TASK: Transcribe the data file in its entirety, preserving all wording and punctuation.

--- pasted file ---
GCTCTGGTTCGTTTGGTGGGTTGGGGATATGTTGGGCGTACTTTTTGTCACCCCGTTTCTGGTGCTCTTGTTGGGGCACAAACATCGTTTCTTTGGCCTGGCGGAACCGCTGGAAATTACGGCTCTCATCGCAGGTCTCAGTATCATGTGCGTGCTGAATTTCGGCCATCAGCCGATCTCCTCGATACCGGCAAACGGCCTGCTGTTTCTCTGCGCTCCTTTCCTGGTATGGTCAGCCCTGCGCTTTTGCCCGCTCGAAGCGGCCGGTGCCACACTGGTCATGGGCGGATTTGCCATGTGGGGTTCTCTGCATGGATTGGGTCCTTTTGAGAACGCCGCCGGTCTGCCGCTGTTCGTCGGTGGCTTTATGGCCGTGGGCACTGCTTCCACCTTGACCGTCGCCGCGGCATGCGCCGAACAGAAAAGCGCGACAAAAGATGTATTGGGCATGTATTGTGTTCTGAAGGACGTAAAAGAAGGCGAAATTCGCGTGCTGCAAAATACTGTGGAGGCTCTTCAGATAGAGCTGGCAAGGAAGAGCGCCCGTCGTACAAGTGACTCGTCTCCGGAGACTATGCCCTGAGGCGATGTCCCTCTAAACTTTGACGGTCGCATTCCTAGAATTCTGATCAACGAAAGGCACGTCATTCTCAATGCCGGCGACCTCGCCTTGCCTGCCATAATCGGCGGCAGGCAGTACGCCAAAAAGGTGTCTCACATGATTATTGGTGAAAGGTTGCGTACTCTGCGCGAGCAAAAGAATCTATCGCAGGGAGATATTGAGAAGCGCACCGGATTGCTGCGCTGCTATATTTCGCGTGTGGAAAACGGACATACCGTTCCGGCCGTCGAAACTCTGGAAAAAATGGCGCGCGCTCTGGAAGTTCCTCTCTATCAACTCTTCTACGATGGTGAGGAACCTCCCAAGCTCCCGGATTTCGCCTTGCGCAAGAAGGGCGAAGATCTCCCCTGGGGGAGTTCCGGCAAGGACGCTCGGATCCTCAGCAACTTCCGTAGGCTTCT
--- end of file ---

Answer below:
GCTCTGGTTCGTTTGGTGGGTTGGGGATATGTTGGGCGTACTTTTTGTCACCCCGTTTCTGGTGCTCTTGTTGGGGCACAAACATCGTTTCTTTGGCCTGGCGGAACCGCTGGAAATTACGGCTCTCATCGCAGGTCTCAGTATCATGTGCGTGCTGAATTTCGGCCATCAGCCGATCTCCTCGATACCGGCAAACGGCCTGCTGTTTCTCTGCGCTCCTTTCCTGGTATGGTCAGCCCTGCGCTTTTGCCCGCTCGAAGCGGCCGGTGCCACACTGGTCATGGGCGGATTTGCCATGTGGGGTTCTCTGCATGGATTGGGTCCTTTTGAGAACGCCGCCGGTCTGCCGCTGTTCGTCGGTGGCTTTATGGCCGTGGGCACTGCTTCCACCTTGACCGTCGCCGCGGCATGCGCCGAACAGAAAAGCGCGACAAAAGATGTATTGGGCATGTATTGTGTTCTGAAGGACGTAAAAGAAGGCGAAATTCGCGTGCTGCAAAATACTGTGGAGGCTCTTCAGATAGAGCTGGCAAGGAAGAGCGCCCGTCGTACAAGTGACTCGTCTCCGGAGACTATGCCCTGAGGCGATGTCCCTCTAAACTTTGACGGTCGCATTCCTAGAATTCTGATCAACGAAAGGCACGTCATTCTCAATGCCGGCGACCTCGCCTTGCCTGCCATAATCGGCGGCAGGCAGTACGCCAAAAAGGTGTCTCACATGATTATTGGTGAAAGGTTGCGTACTCTGCGCGAGCAAAAGAATCTATCGCAGGGAGATATTGAGAAGCGCACCGGATTGCTGCGCTGCTATATTTCGCGTGTGGAAAACGGACATACCGTTCCGGCCGTCGAAACTCTGGAAAAAATGGCGCGCGCTCTGGAAGTTCCTCTCTATCAACTCTTCTACGATGGTGAGGAACCTCCCAAGCTCCCGGATTTCGCCTTGCGCAAGAAGGGCGAAGATCTCCCCTGGGGGAGTTCCGGCAAGGACGCTCGGATCCTCAGCAACTTCCGTAGGCTTCT